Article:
How to Fleece Nigeria


•Analysts urge FG to seize British assets if…

By Chika Amanze-Nwachuku

The age old art of fleecing Nigeria got a notch higher yesterday when it was legitimised by a British Court.

Going by the UK judicial affirmation of an obviously sham $6.597 billion (N2.3 trillion Naira) judgement debt, for an apparent fraudulent contract, awarded against the federal government over alleged breach of contract, it is now looking so easy for foreign firms to come into the country with their briefcase, pass a few dollars around corrupt officials, sign a contract with a government agency, oust the jurisdiction of Nigerian courts through sham arbitration clauses, pull out after some time without doing anything or investing a dime, and return to their countries to make huge claims for breach of contract through the loopholes already embedded in the flawed contract agreements.

In 2010, the British firm, P&ID, walks into Nigeria, signs a contract with NNPC and Petroleum Ministry officials to turn wet gas into dry gas for Nigeria’s power grid. Walks out in 2012 claiming the NNPC did not meet up with its side of the agreement and heads to arbitration tribunal in London where it got almost $6.6 billion windfall.

Questions are now being asked as to the basis of the contract which is subject matter of the litigation by P&ID. Can civil servants without authority sign contracts ousting the jurisdiction of Nigerian courts for arbitration processes? Was the obviously illegal fraudulent contract with NNPC approved by Nigeria’s Federal Executive Council? Did it have the authority of the Attorney General? On what basis are British arbitrators awarding such a colossal sum as judgment debt and further affirming it by a British court when no money was spent or investment made by the British Firm?

According to analysts, “the judgement debt and interest is one fleece gone too far and is substantially unfair to Nigeria and Nigerians as a whole. It is way more than the entire capital budget of the federal government; enough to build hundreds of hospitals and schools across Nigeria, now being awarded by a British Court to two brief case carrying British businessmen who did nothing and invested nothing.”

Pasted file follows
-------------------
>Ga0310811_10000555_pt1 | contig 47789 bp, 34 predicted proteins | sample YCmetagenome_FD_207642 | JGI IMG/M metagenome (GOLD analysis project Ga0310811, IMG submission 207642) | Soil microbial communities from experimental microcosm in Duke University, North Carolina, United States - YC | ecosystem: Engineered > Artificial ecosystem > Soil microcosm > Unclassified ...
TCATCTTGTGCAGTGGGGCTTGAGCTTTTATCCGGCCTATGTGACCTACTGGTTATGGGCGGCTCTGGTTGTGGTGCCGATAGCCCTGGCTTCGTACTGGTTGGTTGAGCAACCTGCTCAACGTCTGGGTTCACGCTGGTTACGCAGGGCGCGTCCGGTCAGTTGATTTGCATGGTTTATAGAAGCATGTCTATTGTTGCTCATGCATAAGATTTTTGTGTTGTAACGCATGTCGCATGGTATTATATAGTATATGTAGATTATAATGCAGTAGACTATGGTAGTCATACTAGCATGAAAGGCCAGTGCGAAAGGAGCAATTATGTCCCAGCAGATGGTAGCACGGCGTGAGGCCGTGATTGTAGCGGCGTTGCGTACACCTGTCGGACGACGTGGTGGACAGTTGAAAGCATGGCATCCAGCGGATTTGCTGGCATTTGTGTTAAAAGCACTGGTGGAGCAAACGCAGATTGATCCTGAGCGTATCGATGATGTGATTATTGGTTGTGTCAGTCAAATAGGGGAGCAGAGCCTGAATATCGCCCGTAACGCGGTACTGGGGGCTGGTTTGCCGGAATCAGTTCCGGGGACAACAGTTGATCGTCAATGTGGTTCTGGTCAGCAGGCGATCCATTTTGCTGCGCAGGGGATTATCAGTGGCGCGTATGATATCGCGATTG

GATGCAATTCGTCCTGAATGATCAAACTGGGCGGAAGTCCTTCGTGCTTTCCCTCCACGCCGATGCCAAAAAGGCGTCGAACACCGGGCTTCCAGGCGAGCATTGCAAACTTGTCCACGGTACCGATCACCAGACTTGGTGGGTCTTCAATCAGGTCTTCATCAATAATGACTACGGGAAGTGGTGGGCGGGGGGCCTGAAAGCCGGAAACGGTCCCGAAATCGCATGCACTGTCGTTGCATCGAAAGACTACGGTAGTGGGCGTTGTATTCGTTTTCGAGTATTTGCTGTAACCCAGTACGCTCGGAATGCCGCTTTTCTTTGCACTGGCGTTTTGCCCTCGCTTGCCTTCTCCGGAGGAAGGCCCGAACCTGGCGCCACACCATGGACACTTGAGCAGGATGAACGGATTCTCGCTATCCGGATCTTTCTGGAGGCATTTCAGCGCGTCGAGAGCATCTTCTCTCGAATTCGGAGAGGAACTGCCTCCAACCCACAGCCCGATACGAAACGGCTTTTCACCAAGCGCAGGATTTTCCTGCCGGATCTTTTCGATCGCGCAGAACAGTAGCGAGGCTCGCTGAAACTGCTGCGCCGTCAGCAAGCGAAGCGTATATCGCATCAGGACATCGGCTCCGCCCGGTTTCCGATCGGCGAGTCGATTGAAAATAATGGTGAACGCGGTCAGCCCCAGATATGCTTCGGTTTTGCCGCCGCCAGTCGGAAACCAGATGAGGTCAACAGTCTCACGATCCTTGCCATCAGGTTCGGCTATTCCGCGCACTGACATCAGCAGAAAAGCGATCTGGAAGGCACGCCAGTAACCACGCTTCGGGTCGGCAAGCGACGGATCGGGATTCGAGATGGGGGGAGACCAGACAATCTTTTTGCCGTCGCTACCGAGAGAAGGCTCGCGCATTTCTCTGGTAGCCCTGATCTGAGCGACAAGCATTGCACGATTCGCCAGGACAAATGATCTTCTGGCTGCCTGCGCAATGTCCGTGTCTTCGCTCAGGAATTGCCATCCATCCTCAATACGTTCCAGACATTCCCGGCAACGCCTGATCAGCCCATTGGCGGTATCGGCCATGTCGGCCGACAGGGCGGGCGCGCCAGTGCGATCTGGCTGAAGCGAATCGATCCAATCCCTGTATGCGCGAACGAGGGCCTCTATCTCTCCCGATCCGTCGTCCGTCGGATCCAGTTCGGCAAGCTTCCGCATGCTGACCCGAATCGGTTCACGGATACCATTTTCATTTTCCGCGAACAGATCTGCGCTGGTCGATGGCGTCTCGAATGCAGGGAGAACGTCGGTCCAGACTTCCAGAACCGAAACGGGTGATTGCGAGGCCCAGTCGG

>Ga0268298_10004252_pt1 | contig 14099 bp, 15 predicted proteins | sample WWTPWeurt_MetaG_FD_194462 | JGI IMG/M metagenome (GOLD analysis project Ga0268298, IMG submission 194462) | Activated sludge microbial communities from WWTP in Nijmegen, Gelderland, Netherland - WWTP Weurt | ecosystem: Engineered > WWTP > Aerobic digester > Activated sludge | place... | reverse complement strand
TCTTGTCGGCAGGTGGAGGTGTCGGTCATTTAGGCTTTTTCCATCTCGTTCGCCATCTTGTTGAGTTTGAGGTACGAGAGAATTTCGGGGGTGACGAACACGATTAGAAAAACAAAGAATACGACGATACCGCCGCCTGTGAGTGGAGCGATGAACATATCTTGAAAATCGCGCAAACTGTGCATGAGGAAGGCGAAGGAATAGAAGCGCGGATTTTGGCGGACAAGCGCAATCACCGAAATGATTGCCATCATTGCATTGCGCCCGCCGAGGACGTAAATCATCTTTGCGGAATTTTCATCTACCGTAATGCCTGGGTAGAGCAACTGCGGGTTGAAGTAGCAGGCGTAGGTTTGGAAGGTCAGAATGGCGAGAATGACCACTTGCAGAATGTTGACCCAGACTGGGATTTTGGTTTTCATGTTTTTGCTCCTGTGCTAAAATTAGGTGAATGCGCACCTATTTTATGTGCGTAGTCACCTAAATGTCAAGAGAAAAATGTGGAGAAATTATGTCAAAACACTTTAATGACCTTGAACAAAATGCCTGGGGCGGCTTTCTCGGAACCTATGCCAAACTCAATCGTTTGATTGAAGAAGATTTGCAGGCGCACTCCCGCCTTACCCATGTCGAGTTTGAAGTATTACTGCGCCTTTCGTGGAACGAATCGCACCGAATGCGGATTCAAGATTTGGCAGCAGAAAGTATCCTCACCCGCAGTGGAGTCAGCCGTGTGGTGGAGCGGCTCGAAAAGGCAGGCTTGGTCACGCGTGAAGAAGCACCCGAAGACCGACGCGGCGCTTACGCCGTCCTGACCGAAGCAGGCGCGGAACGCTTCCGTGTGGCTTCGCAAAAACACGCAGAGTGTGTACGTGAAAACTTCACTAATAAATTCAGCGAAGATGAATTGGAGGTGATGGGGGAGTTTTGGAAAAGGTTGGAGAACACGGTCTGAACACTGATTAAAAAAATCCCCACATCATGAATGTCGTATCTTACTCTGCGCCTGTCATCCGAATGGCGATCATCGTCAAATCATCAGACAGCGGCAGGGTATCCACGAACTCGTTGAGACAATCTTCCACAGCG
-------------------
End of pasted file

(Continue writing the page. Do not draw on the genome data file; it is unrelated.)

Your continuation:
The question being asked is on what basis was the decision by the jurist, given that the firm (P&ID) never commenced the construction of the project facility for which it claimed about $40 million in preliminary expenses?

Besides, the firm’s claims in the arbitration proceedings were mainly for loss of profit for the entire 20-year term of the GSPA.
Initially, the firm was claiming the sum of US$1.9 billion but increased it to $5.9 billion, in a desperate bid to reap hugely from a job not done.

In the unfair arbitration award against Nigeria, the tribunal decided that the project would operate at 93% uptime during the 20 year of the GSPA despite the well-known risks of operating such a project in the Niger-Delta.

This apparent miscarriage of justice in the decision of the tribunal to the effect that the average price of Natural Gas Liquids (the main revenue earner for P&ID assuming the GSPA had been implemented), should be based on an average oil price in excess of $100 per barrel over the twenty-year life of the project when oil prices went below $40 after the contract and is now hovering around $60 clearly shows the UK courts are abetting fraud against the people of Nigeria.

Judicial experts also picked holes in the tribunal decision to apply a discount rate to P&ID’s supposed lost profits of 2.65%, the same interest rate paid on United States treasury notes thereby adjudging P&ID, a start-up company that never commenced any physical work on the project but planned to operate in the midst of the Niger-Delta crisis, using a novel and unproven technology, a virtually “risk free” investment.

Despite evidence that P&ID did not execute the gas deal, the tribunal on July 17, 2015 issued a second Part Final Award in a liability award and unanimously decided that the Federal Republic of Nigeria (FRN) had repudiated (refused to perform the duty or obligation owed to the P&ID) in line with the GSPA by failure to perform its obligations.

It also declared that P&ID was entitled to damages, in an amount to be assessed, for the repudiation of the GSPA.

The court yesterday indicated that it would make an order enforcing the Final Award in the same manner as a judgment or order of this Court to the same effect as sought by the gas firm. It is not clear what the Buhari Administration will do.

Many are urging the federal government to either go to court in Nigeria and or appropriate any British Assets in Nigeria, should any Nigerian asset be put at risk in the UK, just the same the Iranians seized a British Ship when an Iranian ship was held off the coast of G